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Decoding text types: One of these things is not like the others

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Career-Technical Education

The Common Core State Standards for English Language Arts & Literacy are shifting the writing instruction landscape, articulating rigorous new expectations and emphasizing newly redefined text types. Amid this sweeping change, educators, publishers and providers of professional development are scrambling to understand the types of writing that students must master for college and career readiness: narrative, informative/explanatory, opinion and argument.

Perhaps the biggest change for most writing teachers is the shift toward opinion and argument writing. Despite what you may have heard from some experts, page 24 of the CCSS Appendix A makes it crystal clear: “Opinion” and “argument” are not simply new words that mean “persuasive.” These three words identify separate, distinct writing concepts.

Let’s begin with a basic definition for each. According to the standards, “persuasive” is not a text type; that is to say it is not a “design” or a “build” for composition. Rather, “persuasion” is a goal or a purpose for writing. Authors attempting to persuade an audience rely primarily upon credibility and emotion, often leveraging the reader’s sense of self-interest. In a nutshell, persuasion is generally accomplished by changing the way someone feels.

Argumentation is different. While the assertion of a specific argument can certainly be a purpose for writing, and while an argument can certainly change how a reader feels about a topic, an effective written argument also has distinct characteristics that set it apart from other writing forms. These characteristics define the text type, and, according to common core, they can be observed and directly instructed. An argument begins with a claim. A claim is an assertion that the writer intends to prove is valid. A claim is a specific type of thesis: an opinion that is to some extent objectively defensible (This is the best type of computer for people who travel). A well-constructed argument advances the claim using reasons (It is durable), examples (I have dropped it many times, and it still works) and evidence (Consumer reports gives this model a top score for durability). Notice a key difference between examples and evidence: Evidence tends to be factual information gleaned from sources more informed than the writer himself.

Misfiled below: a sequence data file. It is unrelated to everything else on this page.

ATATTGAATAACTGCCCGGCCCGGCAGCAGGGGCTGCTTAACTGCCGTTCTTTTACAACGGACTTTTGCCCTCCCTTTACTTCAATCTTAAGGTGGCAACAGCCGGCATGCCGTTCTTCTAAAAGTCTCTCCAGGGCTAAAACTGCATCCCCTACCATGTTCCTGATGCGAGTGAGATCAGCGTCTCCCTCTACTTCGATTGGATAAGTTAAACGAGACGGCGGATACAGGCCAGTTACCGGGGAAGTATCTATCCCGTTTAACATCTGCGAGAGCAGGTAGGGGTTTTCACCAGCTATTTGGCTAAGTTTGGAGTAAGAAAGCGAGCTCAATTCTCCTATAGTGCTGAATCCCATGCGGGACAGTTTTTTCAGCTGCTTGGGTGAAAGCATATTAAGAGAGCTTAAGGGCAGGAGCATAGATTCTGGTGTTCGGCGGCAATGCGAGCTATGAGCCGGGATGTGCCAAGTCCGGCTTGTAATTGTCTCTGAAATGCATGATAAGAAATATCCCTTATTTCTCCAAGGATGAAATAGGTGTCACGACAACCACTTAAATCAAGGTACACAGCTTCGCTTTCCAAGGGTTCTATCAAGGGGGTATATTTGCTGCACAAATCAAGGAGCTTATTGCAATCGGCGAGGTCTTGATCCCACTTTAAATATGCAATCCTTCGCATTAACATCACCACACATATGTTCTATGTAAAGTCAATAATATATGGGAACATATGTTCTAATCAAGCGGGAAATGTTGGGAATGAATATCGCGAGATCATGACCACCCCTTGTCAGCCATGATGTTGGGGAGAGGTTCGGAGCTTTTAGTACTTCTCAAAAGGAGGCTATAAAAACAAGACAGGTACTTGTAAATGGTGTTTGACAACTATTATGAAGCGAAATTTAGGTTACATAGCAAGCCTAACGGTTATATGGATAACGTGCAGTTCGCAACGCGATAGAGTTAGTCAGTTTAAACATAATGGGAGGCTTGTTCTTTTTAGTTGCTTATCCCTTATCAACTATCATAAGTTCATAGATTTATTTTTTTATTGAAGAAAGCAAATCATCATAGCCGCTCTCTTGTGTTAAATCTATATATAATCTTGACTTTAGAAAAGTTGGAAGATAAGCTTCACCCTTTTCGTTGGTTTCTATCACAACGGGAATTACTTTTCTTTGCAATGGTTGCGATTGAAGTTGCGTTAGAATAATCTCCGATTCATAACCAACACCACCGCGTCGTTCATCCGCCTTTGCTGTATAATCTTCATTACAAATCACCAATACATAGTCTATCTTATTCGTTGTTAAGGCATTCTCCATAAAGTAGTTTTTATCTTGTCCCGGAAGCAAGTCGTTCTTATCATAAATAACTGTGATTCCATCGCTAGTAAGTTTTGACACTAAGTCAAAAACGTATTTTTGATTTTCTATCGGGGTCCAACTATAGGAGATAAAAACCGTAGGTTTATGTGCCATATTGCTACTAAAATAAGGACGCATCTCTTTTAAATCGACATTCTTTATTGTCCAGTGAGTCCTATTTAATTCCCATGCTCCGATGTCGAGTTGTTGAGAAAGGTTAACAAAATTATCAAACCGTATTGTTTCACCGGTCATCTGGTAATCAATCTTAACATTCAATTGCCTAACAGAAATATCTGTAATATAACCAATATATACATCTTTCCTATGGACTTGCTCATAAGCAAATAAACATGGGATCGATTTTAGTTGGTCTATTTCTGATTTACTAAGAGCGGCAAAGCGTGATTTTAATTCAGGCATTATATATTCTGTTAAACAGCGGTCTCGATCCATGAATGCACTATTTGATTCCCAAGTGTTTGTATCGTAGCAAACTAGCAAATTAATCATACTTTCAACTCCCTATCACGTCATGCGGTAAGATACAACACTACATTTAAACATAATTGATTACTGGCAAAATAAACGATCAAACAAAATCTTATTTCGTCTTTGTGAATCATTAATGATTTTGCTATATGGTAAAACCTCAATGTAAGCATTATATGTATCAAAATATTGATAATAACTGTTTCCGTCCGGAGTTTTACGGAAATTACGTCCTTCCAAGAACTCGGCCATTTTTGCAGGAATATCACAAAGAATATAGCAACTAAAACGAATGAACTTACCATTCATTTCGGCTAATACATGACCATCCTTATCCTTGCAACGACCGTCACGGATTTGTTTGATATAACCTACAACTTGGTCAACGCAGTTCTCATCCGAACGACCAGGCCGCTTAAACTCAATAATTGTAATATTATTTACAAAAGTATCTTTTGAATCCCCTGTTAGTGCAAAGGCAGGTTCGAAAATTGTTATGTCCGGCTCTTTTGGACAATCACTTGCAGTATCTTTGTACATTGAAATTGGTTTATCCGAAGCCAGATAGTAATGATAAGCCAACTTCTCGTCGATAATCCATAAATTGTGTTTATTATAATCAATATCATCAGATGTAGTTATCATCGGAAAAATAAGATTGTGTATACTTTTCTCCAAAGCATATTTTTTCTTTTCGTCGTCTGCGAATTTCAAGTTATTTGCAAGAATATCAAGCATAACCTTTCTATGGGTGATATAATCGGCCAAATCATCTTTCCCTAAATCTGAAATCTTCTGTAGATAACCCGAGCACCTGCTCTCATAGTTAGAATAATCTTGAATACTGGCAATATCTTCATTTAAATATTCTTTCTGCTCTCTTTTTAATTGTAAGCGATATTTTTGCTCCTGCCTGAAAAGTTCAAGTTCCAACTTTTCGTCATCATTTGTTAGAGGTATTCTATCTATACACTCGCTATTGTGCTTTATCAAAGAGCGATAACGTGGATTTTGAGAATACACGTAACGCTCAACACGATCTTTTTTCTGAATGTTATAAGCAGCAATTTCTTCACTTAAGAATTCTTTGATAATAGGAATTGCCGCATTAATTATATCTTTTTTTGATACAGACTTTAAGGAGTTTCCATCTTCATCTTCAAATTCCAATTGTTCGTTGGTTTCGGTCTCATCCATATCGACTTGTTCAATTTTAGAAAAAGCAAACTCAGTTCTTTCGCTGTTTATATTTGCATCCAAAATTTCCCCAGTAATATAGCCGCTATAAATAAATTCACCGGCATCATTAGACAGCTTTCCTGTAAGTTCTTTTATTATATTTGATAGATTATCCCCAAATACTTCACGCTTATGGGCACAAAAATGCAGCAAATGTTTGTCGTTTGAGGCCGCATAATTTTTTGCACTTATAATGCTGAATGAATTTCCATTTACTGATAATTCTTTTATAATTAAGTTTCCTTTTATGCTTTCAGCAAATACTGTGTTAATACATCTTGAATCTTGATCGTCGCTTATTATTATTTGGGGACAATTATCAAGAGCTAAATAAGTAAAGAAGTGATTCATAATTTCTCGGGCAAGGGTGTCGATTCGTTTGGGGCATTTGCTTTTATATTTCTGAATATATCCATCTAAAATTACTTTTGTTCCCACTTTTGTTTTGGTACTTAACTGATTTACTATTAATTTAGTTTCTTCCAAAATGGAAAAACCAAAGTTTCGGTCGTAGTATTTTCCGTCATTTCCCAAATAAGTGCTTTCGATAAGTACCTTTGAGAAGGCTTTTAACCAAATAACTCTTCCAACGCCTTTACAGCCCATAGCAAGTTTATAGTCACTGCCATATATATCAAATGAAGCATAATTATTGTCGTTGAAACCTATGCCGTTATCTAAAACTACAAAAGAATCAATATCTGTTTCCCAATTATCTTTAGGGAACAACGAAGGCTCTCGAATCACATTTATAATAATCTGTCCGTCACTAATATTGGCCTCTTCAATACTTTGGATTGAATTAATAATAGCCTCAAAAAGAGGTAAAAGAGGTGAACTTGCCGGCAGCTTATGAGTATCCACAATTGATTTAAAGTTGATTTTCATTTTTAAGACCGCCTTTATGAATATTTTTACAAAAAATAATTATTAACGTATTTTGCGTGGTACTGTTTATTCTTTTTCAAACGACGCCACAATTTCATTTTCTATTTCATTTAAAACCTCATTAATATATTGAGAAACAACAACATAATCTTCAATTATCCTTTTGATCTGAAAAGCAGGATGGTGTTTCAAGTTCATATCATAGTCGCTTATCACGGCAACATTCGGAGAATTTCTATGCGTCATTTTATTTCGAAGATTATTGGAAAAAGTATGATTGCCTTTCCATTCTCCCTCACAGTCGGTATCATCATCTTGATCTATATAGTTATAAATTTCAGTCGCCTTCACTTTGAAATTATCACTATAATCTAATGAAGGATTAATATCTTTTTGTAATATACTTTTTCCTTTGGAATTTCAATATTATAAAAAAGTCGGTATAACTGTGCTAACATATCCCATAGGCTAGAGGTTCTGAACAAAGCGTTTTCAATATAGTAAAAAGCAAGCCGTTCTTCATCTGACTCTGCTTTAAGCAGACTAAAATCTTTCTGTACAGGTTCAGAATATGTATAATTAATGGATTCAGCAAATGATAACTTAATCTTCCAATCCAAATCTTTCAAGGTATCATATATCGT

According to the standards, argument writing instruction is supposed to begin at about sixth grade. Notwithstanding the recommendations of the common core, it is highly advisable to begin argument writing instruction when students demonstrate that they are cognitively ready to think a bit more abstractly (to think more “outside” their own experience). With many students, this will occur long before sixth grade. So in accordance with best instructional practices, teachers must observe and assess carefully, determine the developmentally appropriate moment to begin argument writing and differentiate to meet the needs of students working at different levels of readiness and proficiency.